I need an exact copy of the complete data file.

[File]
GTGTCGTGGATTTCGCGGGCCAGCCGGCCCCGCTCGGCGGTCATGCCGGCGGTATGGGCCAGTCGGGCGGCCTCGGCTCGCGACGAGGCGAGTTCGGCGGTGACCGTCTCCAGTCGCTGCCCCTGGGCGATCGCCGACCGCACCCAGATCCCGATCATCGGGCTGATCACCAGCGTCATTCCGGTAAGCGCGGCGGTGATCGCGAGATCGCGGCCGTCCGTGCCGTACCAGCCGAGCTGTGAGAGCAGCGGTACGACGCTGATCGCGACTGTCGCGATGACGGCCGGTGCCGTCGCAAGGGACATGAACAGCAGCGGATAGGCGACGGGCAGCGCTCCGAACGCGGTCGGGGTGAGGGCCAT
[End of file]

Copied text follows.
GTGTCGTGGATTTCGCGGGCCAGCCGGCCCCGCTCGGCGGTCATGCCGGCGGTATGGGCCAGTCGGGCGGCCTCGGCTCGCGACGAGGCGAGTTCGGCGGTGACCGTCTCCAGTCGCTGCCCCTGGGCGATCGCCGACCGCACCCAGATCCCGATCATCGGGCTGATCACCAGCGTCATTCCGGTAAGCGCGGCGGTGATCGCGAGATCGCGGCCGTCCGTGCCGTACCAGCCGAGCTGTGAGAGCAGCGGTACGACGCTGATCGCGACTGTCGCGATGACGGCCGGTGCCGTCGCAAGGGACATGAACAGCAGCGGATAGGCGACGGGCAGCGCTCCGAACGCGGTCGGGGTGAGGGCCAT